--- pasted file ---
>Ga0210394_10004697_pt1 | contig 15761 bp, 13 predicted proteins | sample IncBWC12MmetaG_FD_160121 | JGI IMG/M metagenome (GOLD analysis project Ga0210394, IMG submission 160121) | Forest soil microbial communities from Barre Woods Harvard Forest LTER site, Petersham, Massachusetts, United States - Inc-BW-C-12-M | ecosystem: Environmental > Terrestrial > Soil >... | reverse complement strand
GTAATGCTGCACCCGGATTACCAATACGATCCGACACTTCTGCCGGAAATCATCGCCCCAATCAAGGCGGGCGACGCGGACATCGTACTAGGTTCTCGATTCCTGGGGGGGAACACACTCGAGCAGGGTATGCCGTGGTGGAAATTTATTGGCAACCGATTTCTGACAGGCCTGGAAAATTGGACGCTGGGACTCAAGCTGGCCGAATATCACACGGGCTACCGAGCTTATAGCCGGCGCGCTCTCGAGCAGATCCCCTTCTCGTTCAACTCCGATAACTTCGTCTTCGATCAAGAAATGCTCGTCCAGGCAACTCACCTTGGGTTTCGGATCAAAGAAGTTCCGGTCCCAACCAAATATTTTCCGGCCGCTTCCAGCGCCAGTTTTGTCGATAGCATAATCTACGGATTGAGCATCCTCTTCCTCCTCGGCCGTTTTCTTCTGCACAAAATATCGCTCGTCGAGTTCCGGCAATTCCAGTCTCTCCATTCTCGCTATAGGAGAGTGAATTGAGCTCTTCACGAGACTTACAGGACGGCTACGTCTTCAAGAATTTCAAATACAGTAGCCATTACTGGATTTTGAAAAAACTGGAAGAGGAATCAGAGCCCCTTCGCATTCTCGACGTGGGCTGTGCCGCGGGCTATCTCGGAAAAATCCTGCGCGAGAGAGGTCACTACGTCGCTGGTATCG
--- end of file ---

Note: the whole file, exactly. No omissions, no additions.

>Ga0210394_10004697_pt1 | contig 15761 bp, 13 predicted proteins | sample IncBWC12MmetaG_FD_160121 | JGI IMG/M metagenome (GOLD analysis project Ga0210394, IMG submission 160121) | Forest soil microbial communities from Barre Woods Harvard Forest LTER site, Petersham, Massachusetts, United States - Inc-BW-C-12-M | ecosystem: Environmental > Terrestrial > Soil >... | reverse complement strand
GTAATGCTGCACCCGGATTACCAATACGATCCGACACTTCTGCCGGAAATCATCGCCCCAATCAAGGCGGGCGACGCGGACATCGTACTAGGTTCTCGATTCCTGGGGGGGAACACACTCGAGCAGGGTATGCCGTGGTGGAAATTTATTGGCAACCGATTTCTGACAGGCCTGGAAAATTGGACGCTGGGACTCAAGCTGGCCGAATATCACACGGGCTACCGAGCTTATAGCCGGCGCGCTCTCGAGCAGATCCCCTTCTCGTTCAACTCCGATAACTTCGTCTTCGATCAAGAAATGCTCGTCCAGGCAACTCACCTTGGGTTTCGGATCAAAGAAGTTCCGGTCCCAACCAAATATTTTCCGGCCGCTTCCAGCGCCAGTTTTGTCGATAGCATAATCTACGGATTGAGCATCCTCTTCCTCCTCGGCCGTTTTCTTCTGCACAAAATATCGCTCGTCGAGTTCCGGCAATTCCAGTCTCTCCATTCTCGCTATAGGAGAGTGAATTGAGCTCTTCACGAGACTTACAGGACGGCTACGTCTTCAAGAATTTCAAATACAGTAGCCATTACTGGATTTTGAAAAAACTGGAAGAGGAATCAGAGCCCCTTCGCATTCTCGACGTGGGCTGTGCCGCGGGCTATCTCGGAAAAATCCTGCGCGAGAGAGGTCACTACGTCGCTGGTATCG